Health committee cheers idea of national pharmacare program, but cost an issue

Conservative health critic Marilyn Gladu says she fears costs could be far higher than $19 billion

Publicly funded prescription drugs under a universal pharmacare program would provide better health care to Canadians at a lower cost than the status quo, the House of Commons health committee declared Wednesday after two years of work and some 99 witnesses.

“Canadians can save money and have better health outcomes with a national pharmacare program,” committee chair Bill Casey said in releasing the group’s long-awaited report.

After hearing from health care advocates and expert witnesses, Casey said he was surprised to learn just how many Canadians are simply opting to forego important medications that they need for serious health conditions.

“They know they’re going remain ill and they know they’re not going to get better because they just can’t afford those pharmaceuticals.”

The current patchwork of drug coverage in Canada is just not working, he said. “It’s a very erratic system and as a result we pay more for pharmaceuticals than 26 other OECD countries.”

Wednesday’s report includes 18 recommendations the committee says could form a blueprint of sorts for a new single-payer, publicly funded prescription drug coverage program for all Canadians.

But there was disagreement among the all-party committee about just how much such a program would cost and how it should be implemented.

Conservative health critic Marilyn Gladu says she fears the costs could be far higher than the $19 billion annual estimate put forward in a recent report by the parliamentary budget officer.

It’s also unclear how many Canadians who are currently covered by private drug plans would be willing to give up the coverage they receive in exchange for a publicly funded model, she added.

“I think it’s important to answer the questions that remain; there was some conflicting data within the report,” she said, ”and also to talk to the provinces, because they have jurisdiction in this area.”

Following question period Wednesday, Health Minister Ginette Petitpas Taylor said she had not yet had a chance to review the report, but promised that an advisory group established in February would review the recommendations and build upon this work.

The advisory group, led by former Ontario health minister Eric Hoskins, was announced as part of the federal budget in February to work with provinces and territories and Indigenous groups on the feasibility of a national pharmacare plan.

NDP MPs accused Petitpas Taylor and Prime Minister Justin Trudeau of stalling for time.

“We know one in five Canadians can’t afford to pay for their medication,” said NDP finance critic Peter Julian.

“Mr. Trudeau doesn’t have any more excuses not to act… universal single-payer pharmacare is not only cost effective, will not only save Canadians money, it will ensure that every Canadian has access to the medication they need.”

Health care advocacy groups that have long called for a national pharmacare program cheered the committee report, and urged the government to act quickly on its recommendations.

The recommendations include calls for a national drug formulary that would be cost-shared between the federal government and the provinces and territories, with additional support from health transfer payments going to the provinces and territories.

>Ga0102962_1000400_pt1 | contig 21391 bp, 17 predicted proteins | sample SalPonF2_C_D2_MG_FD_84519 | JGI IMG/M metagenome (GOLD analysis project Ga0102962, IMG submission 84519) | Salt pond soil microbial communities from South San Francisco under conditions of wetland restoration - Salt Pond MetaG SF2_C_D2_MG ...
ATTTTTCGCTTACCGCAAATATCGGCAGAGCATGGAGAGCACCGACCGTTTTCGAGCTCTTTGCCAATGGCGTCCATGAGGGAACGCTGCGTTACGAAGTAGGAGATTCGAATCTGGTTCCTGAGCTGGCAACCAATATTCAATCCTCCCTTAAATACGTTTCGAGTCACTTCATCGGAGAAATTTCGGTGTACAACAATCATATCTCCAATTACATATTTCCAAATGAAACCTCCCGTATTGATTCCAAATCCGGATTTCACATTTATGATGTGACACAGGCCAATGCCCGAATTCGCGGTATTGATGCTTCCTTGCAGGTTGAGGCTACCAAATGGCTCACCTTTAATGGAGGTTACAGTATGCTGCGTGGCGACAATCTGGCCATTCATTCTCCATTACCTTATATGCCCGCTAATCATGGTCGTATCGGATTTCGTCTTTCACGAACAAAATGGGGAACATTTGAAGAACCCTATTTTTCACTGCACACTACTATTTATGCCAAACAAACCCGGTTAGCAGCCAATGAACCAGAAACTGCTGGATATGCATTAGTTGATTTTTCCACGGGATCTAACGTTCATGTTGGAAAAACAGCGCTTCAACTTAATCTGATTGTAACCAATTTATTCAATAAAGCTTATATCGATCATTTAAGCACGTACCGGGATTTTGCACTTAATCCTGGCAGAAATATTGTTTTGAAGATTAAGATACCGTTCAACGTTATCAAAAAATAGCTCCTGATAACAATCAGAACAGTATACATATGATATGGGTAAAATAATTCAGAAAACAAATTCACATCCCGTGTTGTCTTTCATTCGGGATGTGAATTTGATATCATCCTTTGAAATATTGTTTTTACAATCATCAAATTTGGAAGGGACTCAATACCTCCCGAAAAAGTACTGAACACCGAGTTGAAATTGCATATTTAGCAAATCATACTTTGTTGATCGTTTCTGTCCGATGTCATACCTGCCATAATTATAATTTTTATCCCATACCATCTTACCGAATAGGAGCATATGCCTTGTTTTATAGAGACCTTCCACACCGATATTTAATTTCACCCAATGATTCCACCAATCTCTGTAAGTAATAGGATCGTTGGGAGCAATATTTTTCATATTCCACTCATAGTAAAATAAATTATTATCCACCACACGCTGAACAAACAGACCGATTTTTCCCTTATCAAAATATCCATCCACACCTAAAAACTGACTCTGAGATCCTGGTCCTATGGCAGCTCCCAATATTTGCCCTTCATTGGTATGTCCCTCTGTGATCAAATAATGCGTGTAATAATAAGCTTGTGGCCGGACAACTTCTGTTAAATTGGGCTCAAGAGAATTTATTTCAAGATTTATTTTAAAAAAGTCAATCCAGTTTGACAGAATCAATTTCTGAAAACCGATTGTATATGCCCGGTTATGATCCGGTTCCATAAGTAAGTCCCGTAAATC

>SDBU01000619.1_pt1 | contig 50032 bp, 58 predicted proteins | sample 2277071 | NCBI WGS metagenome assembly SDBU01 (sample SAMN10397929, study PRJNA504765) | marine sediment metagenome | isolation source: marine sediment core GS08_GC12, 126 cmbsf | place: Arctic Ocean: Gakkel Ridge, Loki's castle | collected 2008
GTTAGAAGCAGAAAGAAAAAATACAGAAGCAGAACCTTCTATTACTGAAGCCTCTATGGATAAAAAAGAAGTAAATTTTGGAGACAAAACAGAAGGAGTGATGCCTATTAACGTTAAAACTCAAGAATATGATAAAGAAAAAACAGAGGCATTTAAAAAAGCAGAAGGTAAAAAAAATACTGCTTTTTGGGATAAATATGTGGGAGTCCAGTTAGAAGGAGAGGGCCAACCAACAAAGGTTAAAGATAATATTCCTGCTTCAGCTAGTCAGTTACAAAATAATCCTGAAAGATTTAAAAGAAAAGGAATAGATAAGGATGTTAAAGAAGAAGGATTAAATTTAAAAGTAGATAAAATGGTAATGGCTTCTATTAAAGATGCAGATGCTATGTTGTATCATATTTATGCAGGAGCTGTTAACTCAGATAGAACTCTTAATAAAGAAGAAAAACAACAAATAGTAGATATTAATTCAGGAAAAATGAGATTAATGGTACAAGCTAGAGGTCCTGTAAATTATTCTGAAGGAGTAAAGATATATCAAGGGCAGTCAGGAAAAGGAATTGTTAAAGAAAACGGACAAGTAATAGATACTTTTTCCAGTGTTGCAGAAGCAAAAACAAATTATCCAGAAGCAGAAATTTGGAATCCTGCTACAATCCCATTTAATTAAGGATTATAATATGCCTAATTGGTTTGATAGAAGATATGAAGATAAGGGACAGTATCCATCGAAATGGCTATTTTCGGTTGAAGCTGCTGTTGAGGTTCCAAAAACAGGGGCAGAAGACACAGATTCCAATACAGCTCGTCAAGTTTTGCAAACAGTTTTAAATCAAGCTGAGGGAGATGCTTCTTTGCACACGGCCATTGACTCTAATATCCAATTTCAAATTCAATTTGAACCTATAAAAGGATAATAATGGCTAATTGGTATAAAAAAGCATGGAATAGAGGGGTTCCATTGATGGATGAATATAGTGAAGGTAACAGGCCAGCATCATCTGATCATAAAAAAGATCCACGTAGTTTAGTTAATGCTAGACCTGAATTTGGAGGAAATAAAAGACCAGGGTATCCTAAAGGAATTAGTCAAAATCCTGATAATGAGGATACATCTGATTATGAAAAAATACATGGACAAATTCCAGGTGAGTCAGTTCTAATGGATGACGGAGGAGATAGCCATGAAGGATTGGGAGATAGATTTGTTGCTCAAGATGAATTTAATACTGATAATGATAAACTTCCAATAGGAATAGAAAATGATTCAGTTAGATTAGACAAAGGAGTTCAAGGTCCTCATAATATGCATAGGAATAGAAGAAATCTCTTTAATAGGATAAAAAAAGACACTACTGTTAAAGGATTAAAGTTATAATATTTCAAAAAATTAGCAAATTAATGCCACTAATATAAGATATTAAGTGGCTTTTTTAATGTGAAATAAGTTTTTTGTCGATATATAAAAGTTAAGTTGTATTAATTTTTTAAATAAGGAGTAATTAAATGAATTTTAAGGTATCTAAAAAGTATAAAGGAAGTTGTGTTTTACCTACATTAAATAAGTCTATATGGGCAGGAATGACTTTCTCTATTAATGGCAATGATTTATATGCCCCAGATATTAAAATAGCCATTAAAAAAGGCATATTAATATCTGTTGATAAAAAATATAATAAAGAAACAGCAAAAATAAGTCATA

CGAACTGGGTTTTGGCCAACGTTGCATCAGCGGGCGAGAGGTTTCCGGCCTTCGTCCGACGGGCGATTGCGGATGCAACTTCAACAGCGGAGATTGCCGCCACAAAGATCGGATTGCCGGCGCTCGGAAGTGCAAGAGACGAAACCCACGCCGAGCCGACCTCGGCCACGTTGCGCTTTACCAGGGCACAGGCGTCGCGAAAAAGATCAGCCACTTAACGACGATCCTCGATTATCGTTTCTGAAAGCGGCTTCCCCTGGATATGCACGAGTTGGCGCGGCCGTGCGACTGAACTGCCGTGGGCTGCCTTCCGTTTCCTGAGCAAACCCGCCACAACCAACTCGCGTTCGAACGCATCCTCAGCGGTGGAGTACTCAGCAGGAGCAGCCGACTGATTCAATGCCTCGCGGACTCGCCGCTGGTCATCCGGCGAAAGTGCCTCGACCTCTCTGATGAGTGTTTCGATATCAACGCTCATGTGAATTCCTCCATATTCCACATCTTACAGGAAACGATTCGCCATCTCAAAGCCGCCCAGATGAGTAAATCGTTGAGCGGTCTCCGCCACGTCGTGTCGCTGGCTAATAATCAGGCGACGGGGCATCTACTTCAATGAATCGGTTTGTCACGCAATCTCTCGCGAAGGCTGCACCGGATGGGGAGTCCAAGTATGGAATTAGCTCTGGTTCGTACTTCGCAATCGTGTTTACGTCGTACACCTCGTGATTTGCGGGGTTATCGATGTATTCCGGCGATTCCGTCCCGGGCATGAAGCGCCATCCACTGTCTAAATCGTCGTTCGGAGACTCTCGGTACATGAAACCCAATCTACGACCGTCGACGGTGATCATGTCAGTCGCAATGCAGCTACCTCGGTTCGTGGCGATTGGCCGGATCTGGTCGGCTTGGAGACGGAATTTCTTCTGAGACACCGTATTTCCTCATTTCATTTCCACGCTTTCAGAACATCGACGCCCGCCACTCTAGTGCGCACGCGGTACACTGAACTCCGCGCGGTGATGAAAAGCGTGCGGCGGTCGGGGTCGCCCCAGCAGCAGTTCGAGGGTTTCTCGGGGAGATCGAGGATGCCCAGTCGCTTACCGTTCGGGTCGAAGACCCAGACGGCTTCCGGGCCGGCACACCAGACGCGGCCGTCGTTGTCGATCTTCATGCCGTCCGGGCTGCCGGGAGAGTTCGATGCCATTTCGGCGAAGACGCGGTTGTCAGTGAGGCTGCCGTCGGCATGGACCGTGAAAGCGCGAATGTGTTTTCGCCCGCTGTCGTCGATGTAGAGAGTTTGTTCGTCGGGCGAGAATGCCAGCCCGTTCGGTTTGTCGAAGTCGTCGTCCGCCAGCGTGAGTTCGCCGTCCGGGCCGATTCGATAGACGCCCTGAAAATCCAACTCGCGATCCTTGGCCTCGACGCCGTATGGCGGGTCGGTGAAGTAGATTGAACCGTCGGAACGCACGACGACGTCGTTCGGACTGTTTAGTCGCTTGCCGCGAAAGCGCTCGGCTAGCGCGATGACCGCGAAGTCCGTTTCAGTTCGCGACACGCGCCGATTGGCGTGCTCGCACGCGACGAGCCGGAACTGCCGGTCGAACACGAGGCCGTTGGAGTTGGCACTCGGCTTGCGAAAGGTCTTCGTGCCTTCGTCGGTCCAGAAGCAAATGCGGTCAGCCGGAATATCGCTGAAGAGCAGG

Such work demands careful negotiation and a science-based approach, said Linda Silas, president of the Canadian Federation of Nurses Unions.

“You need the how-to steps, what are the steps that Canada and the provinces and territories are going to take,” she said.

Teresa Wright, The Canadian Press

Like us on Facebook and follow us on Twitter.

Just Posted

VIDEO: École Puntledge Park Elementary celebrates winter solstice

The event was a part of the school’s Indigenous education curriculum

Valley company reaching out to women near and far

Three Comox Valley business women know firsthand what good menstrual products can… Continue reading

B.C. storm totals $37M in insured damages

The December storm wreaked havoc on B.C.’s south coast

Miniature horses visit Glacier View residents

Glacier View Lodge residents had a couple of special visitors on Wednesday… Continue reading

Annual women’s march in Courtenay Saturday

The Women’s March was a worldwide protest on Jan. 21, 2017, to… Continue reading

B.C. opioid crisis to get same world-renowned treatment approach as HIV/AIDS

A program that focuses on treatment as prevention will roll out Jan. 17

Overworked and understaffed: More than 300 vacancies in Vancouver Island nursing

Tentative deal with province includes ‘working short premium’ to encourage hiring

Olympian snowboarder Max Parrot diagnosed with Hodgkin’s lymphoma

Each year in Canada, approximately 900 people are diagnosed with Hodgkin’s lymphoma

‘Prince of Pot’ Marc Emery accused of sexual assault, harassment

Emery denied the allegations, but a Toronto woman says she is not the only one speaking out

Vancouver Island photographer makes National Geographic’s 2018 elite

Rare double honour for Marston from the 36 best Your Shots out of nearly 19,000 photos

Ex-Liberal candidate in Burnaby, B.C., says volunteer wrote controversial post

Karen Wang dropped out following online post singling out NDP Leader Jagmeet Singh’s ethnicity

Asteroids are smacking Earth twice as often as before

The team counted 29 craters that were no older than 290 million years

Canada’s arrest of Huawei exec an act of ‘backstabbing,’ Chinese ambassador says

China has called Canada’s arrest of Huawei chief financial officer Meng Wanzhou ‘politically motivated’

RCMP’s use of force in arrest of Island man not excessive, judge rules

Campbell River man high on cocaine led high speed chase through city’s downtown

Most Read